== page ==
Salabrena/Salobrena is a large town based on the southern coast of Spain, somewhere near Granada and Malaga. Coastal scenes have long since interested Delacroix, and he even placed beaches and seas within the background of many of his historical paintings. He therefore would have practiced the technical requirements many times, both in oils and watercolours. In this case there is no influence from literature, just an appreciation of his natural surroundings, just as was encouraged within the Romanticist movement. Sadly, there is not much detail available on this artwork, such as others that he created whilst staying here though there may be more information within his French journals that has yet to be translated. The piece itself is signed and titled on the bottom, where as his oils would sometimes have notes on the back instead, perhaps on the stretching beams of wood.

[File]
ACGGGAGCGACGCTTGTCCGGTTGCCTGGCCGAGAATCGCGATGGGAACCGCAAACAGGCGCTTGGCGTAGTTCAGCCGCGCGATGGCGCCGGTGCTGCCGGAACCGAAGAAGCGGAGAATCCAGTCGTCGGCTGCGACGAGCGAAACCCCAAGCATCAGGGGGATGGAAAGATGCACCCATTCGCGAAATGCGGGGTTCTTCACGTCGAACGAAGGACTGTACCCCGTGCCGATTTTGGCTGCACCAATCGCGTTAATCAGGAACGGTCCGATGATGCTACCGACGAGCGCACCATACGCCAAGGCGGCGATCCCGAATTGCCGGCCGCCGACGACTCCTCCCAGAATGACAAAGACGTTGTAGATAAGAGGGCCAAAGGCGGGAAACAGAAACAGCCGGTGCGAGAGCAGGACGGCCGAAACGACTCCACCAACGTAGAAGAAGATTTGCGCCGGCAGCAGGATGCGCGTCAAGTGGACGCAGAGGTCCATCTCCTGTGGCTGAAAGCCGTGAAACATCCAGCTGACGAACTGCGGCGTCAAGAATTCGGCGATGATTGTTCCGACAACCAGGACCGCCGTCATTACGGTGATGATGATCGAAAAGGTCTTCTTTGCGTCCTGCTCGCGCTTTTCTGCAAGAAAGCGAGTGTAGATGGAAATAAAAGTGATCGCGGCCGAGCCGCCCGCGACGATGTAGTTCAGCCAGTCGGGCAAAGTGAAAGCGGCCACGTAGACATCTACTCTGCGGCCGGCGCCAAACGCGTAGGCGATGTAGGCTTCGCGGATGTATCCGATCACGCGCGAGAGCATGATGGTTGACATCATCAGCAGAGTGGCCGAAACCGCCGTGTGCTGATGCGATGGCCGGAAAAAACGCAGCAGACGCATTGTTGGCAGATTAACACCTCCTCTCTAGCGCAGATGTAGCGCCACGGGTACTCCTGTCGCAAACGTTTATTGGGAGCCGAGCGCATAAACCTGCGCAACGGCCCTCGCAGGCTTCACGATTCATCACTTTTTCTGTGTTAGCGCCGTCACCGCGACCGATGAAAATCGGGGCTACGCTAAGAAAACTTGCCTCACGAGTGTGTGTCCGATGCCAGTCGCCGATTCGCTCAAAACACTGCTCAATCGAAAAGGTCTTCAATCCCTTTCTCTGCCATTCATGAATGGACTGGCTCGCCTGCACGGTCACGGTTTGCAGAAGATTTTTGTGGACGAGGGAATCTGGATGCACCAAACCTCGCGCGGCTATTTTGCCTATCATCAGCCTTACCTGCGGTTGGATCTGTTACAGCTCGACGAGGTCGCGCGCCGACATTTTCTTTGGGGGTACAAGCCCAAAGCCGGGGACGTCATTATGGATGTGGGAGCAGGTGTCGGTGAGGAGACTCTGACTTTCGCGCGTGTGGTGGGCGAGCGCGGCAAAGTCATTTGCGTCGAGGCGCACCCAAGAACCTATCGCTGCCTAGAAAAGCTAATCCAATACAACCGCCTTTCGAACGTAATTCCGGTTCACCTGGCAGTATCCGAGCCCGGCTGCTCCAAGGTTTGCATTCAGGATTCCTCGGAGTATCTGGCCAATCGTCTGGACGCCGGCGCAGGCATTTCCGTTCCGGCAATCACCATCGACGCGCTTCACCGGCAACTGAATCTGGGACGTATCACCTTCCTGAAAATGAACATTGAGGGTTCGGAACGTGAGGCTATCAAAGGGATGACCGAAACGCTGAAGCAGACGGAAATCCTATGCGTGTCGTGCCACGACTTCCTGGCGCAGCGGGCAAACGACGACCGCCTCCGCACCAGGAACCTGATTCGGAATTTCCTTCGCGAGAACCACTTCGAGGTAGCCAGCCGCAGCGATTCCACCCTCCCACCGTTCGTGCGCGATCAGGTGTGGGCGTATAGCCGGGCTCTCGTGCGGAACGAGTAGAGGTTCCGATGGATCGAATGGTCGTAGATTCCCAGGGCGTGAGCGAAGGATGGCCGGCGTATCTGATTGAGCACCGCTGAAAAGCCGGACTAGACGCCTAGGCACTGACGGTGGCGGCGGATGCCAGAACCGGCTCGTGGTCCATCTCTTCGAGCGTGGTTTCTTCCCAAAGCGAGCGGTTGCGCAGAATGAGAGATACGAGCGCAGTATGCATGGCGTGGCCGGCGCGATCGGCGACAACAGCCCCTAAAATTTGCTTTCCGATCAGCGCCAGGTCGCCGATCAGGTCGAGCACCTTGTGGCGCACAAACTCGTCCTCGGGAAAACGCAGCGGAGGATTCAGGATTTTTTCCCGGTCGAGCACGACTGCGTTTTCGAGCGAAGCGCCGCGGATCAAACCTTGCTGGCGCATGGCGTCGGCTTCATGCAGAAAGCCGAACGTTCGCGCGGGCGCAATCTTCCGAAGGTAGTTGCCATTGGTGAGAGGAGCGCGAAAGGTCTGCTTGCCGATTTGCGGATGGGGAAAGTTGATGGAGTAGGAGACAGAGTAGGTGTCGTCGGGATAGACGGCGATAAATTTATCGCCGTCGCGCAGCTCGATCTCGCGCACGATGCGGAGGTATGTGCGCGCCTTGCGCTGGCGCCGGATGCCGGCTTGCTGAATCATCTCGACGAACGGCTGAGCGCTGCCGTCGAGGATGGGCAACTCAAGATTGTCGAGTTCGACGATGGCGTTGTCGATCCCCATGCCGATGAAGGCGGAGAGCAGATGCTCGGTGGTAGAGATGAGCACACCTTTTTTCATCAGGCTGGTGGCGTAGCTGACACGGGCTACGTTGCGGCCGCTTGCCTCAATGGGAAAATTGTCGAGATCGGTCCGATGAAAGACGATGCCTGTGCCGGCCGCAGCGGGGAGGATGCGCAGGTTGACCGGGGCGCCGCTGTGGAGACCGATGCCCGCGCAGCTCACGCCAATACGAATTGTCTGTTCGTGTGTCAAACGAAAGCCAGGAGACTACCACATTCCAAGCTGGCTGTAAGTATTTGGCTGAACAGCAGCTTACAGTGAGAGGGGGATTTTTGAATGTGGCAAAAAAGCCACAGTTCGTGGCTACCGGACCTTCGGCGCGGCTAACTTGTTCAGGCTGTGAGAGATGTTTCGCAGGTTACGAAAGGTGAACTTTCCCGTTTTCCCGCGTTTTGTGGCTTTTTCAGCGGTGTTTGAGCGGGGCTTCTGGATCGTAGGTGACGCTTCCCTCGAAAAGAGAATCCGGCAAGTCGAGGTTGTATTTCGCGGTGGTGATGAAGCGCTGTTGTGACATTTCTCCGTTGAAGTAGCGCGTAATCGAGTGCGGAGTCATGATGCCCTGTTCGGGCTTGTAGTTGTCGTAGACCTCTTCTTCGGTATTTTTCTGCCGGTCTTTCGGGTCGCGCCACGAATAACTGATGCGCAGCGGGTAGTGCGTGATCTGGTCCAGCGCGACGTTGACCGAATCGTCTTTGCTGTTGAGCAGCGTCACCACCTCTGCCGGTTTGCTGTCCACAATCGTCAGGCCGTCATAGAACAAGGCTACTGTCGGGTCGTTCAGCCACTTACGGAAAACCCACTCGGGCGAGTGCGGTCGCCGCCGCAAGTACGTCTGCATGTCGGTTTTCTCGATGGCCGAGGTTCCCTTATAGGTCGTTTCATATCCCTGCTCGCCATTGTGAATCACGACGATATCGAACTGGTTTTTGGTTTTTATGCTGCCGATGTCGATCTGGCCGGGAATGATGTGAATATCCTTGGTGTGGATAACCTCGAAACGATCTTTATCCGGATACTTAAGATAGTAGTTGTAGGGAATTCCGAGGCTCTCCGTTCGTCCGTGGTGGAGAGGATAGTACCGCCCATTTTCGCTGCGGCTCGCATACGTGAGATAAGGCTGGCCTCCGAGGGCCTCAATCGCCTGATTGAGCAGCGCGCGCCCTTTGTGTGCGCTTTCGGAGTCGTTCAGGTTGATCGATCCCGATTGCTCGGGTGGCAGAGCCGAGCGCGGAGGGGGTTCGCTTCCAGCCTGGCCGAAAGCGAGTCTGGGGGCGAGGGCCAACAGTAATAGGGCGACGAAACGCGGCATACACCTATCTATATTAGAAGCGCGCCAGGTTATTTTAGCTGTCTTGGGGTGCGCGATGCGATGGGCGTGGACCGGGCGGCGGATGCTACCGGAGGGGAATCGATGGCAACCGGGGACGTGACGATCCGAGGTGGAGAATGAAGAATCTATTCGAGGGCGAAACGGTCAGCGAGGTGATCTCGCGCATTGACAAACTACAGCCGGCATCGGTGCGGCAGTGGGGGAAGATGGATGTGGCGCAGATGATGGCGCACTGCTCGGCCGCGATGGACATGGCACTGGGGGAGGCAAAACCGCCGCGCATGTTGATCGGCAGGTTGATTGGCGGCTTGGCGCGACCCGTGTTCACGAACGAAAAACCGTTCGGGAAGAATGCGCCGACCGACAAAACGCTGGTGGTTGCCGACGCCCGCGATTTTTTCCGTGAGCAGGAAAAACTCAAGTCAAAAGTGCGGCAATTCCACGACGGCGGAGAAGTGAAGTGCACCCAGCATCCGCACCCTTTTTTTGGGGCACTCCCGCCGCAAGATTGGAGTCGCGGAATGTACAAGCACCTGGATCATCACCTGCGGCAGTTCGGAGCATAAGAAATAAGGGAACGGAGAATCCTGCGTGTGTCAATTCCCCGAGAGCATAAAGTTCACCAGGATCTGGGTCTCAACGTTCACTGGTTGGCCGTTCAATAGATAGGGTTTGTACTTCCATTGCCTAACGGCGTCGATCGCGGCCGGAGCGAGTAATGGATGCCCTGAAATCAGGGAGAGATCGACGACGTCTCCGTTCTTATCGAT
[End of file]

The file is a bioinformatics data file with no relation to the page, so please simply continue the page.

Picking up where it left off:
In all, this lesser known piece still has a great relevance because of its use of colour, and Delacroix's influential role in encouraging the use of brighter tones. He also influenced the impressionists, making his landscape art of critical importance, even though most are pretty unaware of his work in this genre as compared to his more well known history paintings such as Liberty Leading the People and Death of Sardanapalus. There is always more to see and learn from famous artists' careers, besides just their highlights and Delacroix is a great example of that.
This landscape scene, with its snow-capped mountains, could almost be something from the Hudson River School, who themselves were devoted to the beauty of the North American countryside. We see so many different artists when we go through Delacroix's career, some who may have provided him with inspiration, whilst others would follow on afterwards, such as the Impressionists who are known to have studied his impressive work within the landscape genre. Some comparisons that might be of interest between this piece and some to have come from North America includes Bierstadt's Sierra Nevada, Frederic Edwin Church's Twilight in the Wilderness and also Mountain of the Holy Cross by Thomas Moran, though their own contributions to landscape art collectingly run into the many thousands of paintings.